Letter From The Editor - Issue 69 - June 2019

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Issue 2
The Yazoo Queen
by Orson Scott Card
Salt of Judas
by Eric James Stone
The Mooncalfe
by David Farland
by Ty Franck
I Am the Queen
by William Saxton
by Al Sarrantonio
by Scott D. Danielson
From the Ender Saga
Pretty Boy
by Orson Scott Card
Audio Bonus
Middle Woman
Read by Mary Robinette Kowal
On Science Fiction and Fantasy
by Holly Lawford-Smith
Column - I Screen the Body Eclectic
Special Software Bonus
I-Wei's Amazing Clocks
by I-Wei Huang

Artwork by Sam Ellis
    by Scott D. Danielson

Dr. Anne Gable waited for the call she knew was coming. A psyship was drifting in space, powerless, and she'd have to go, she just knew it. The pilot was unresponsive, and that put it squarely in her territory whether she liked it or not.

The visiphone beeped, and she pressed the button before it beeped again. Rob Spencer, the head systems engineer of the psyship program, appeared.

"We need you to come with us," he said.

Anne sat back in her chair. "How far out are we talking about?"

"The ship is drifting our way. We'll meet it about six days away, so you'll be back in about two weeks."

Space. She trained for it before ever interviewing psypilot candidates. She'd been in Earth orbit, but never deeper. "Is the pilot alive?"

"We don't know," said Rob. "If he isn't, then you won't have much to worry about."

"You can't take Dee?" she said. Dee was her ex-husband, the first of the psypilots. "Isn't he on Earth right now?"

"Yeah, he is. He'll be piloting, but we are still requesting that you come with us. Dee's no psychologist."

Oh, this is getting better and better. "The corporation guys know we used to be married. That's got to be some kind of violation of --"

"I just spent the last hour convincing the Board that I need you both. Dee is the only Earthside psypilot, not to mention the most experienced, and you are the one who wrote the book on potential psypilot problems. We need you both because we have no clue what we're looking at here. Between Dee, you, and myself, I'm confident we'll know everything we need to by the time we get back."

"But I haven't seen Dee since --"

"Anne, please. I really need you there. And I'll be with you the whole time. It's not like you guys will be alone."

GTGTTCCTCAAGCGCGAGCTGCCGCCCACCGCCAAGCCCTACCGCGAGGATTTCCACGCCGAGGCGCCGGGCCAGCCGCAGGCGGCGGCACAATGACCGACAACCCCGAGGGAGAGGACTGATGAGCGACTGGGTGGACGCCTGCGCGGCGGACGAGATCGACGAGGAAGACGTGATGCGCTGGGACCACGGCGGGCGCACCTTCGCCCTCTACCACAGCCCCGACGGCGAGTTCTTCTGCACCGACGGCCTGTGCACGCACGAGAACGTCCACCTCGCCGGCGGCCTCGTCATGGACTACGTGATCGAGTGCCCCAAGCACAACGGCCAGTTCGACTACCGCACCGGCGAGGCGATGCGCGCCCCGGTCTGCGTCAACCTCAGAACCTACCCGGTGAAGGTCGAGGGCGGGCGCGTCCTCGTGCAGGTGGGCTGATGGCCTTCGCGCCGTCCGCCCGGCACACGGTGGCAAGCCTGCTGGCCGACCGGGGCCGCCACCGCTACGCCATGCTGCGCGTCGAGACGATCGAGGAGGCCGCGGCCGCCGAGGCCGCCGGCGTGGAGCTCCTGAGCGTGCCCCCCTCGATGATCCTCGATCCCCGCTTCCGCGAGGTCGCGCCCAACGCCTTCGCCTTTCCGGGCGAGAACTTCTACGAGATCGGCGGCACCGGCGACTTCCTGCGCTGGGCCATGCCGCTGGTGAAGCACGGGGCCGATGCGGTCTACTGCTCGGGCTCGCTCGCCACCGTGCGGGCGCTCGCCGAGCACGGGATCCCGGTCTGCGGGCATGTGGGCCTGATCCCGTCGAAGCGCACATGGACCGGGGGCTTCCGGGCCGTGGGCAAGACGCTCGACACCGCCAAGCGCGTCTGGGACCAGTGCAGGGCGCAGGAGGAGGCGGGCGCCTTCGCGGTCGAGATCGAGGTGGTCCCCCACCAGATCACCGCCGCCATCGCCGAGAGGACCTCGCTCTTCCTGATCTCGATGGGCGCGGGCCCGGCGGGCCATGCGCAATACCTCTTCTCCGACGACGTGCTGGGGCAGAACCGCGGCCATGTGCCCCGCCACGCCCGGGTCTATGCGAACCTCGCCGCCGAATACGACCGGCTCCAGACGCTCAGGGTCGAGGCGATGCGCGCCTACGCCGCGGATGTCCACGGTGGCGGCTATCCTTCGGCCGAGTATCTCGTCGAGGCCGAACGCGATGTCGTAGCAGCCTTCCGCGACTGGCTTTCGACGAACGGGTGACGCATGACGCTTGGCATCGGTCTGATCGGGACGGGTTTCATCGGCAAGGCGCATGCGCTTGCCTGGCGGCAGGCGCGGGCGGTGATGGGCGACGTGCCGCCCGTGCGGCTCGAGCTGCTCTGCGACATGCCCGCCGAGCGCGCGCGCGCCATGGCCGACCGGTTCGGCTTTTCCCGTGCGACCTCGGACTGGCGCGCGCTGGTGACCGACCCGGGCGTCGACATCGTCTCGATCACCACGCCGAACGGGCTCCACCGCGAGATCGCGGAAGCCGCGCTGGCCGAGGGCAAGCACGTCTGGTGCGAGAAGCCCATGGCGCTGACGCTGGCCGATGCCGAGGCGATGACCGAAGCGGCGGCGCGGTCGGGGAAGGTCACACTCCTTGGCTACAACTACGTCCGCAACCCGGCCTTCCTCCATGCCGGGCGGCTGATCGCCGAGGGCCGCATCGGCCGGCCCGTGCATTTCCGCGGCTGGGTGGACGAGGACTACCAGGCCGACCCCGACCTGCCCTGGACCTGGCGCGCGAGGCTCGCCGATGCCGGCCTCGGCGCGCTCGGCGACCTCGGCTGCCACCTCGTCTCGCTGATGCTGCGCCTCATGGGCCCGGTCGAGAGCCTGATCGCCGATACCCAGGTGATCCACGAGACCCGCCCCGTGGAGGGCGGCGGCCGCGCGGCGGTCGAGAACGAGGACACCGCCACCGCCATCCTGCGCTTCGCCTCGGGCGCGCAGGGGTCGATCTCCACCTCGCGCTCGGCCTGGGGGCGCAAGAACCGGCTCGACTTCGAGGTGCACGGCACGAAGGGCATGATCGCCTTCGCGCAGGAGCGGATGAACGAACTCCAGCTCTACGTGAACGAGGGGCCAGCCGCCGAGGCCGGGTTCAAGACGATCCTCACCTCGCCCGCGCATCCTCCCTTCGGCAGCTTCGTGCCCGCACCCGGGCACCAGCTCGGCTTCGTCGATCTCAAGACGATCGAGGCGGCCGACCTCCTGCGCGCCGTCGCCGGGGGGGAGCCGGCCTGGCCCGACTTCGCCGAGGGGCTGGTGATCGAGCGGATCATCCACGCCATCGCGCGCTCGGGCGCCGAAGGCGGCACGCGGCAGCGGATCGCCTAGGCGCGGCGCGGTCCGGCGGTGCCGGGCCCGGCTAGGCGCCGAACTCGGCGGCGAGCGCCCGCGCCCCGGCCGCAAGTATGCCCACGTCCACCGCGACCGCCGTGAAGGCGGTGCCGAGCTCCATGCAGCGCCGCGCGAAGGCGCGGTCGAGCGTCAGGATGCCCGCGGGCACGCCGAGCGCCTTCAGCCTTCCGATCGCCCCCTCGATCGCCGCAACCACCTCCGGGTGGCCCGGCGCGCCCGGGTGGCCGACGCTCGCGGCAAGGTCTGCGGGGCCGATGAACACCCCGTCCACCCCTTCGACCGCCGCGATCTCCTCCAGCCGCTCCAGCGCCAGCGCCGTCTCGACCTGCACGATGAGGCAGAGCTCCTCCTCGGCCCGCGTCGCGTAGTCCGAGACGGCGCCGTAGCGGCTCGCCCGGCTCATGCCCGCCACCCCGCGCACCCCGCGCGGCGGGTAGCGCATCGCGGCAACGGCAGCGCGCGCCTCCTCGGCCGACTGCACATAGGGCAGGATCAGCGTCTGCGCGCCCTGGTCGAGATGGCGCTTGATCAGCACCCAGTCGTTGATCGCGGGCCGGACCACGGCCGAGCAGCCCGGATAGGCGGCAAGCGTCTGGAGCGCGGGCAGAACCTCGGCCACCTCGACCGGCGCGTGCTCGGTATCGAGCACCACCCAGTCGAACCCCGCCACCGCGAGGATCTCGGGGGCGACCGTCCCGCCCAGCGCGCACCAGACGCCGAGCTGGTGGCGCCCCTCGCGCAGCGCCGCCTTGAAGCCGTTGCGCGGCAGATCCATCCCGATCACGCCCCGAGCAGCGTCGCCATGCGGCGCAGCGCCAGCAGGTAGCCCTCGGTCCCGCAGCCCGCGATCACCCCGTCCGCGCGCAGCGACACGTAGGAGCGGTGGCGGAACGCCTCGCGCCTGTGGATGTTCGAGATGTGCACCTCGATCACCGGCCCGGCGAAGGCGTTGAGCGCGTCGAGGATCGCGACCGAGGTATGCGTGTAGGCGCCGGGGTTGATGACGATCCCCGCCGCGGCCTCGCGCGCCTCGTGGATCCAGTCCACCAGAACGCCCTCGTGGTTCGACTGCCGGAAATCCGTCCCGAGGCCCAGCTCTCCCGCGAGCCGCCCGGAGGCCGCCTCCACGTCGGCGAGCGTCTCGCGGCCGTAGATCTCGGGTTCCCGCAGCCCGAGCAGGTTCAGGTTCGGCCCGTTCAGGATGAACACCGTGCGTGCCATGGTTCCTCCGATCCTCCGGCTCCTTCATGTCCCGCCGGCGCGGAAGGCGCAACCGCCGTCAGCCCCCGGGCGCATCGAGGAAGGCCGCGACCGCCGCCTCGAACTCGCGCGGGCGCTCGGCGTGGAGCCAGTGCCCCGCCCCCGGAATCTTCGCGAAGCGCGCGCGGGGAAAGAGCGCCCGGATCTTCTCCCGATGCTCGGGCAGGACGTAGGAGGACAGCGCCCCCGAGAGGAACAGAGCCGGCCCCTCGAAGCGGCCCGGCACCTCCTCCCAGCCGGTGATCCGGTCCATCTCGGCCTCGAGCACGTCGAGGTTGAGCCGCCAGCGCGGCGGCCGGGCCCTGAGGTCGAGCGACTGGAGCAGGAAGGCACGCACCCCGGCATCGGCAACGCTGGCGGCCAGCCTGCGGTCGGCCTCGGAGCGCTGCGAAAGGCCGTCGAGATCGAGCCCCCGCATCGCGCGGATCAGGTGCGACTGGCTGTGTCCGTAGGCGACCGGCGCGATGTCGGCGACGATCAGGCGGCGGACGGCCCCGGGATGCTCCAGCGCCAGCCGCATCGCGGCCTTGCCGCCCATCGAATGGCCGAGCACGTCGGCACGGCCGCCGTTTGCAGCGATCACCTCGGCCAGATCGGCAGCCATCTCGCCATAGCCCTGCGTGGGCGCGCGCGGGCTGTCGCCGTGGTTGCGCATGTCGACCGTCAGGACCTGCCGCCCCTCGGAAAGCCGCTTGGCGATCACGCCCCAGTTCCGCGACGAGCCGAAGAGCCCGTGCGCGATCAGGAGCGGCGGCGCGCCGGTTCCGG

"Yeah," she said.

"Neither one of you are the arguing type, anyway. You surprised the hell out of all of us when you said you were splitting."

All true. The marriage had ended not with a roar, but a whimper. Dee is comfortable in his psyship. That's just the way it is. In his psyship, Dee is alive. In his skin, he is ... not.

"Two weeks?" Anne asked.

"Yeah, two weeks," said Rob.

"What's the exact situation?" she said.

"There's no response at all from it. We're not even receiving on-board telemetry data. This leads us to believe that it's either a catastrophic systems failure, or the pilot shut the whole thing down. We've never had a systems failure like this, so I'm guessing that something's gone wrong with the pilot."

"Who's the pilot?" she asked.

"Thomas Schaeffer."

Thomas was a good friend. All of the psypilots were. She interviewed and approved them all.

"Thomas is a rock, Rob. You certainly don't think he lost it out there."

"I don't know what to think yet. Maybe he can't jack out. Maybe he's dead. I just don't know."

"When are we going?"

"Tomorrow morning. I'll send a car."

"Okay," she said. She turned off the visiphone and spun her chair to look out the office window.


Dee watched as his ex-wife and Rob climbed aboard. He had been jacked in for over an hour and was comfortable. When carrying passengers, he always liked to get settled in early. Besides, this way he'd avoid the inevitable awkward in-the-flesh meeting with Anne.

Dee's body was present on the ship, in the back near the engines. It was comfortably housed in a small, cushioned compartment. His brain was connected to the ship through a thin umbilical attached to the physical implant on top of his skull, near his motor cortex. When jacked in, the ship's sensors became the pilot's senses, its many cameras his eyes, all its moving parts his limbs. When jacked in, Dee became the ship.

And there was Anne. He could see her from a couple of different angles, and admired her beauty. He hadn't satisfied her, and he knew that. The way around that wasn't to try harder, because he simply had no more to give. The way around it was to let her go. So that's what he did.

He willed his face to appear on a screen in front of Anne. "Good morning, Doctor," he said, thinking immediately that he should have called her Anne.

"Good morning, Dee," she said. Stiff, but not unpleasant. "How are things?"

"Is there a correct answer to that when talking to a psychologist?" asked Dee. "We'll be on our way in no time."

"Good," she said.

"Dee, how are ya?" said Rob.

"All systems go, Chief!" said Dee. "We should leave orbit in ten minutes."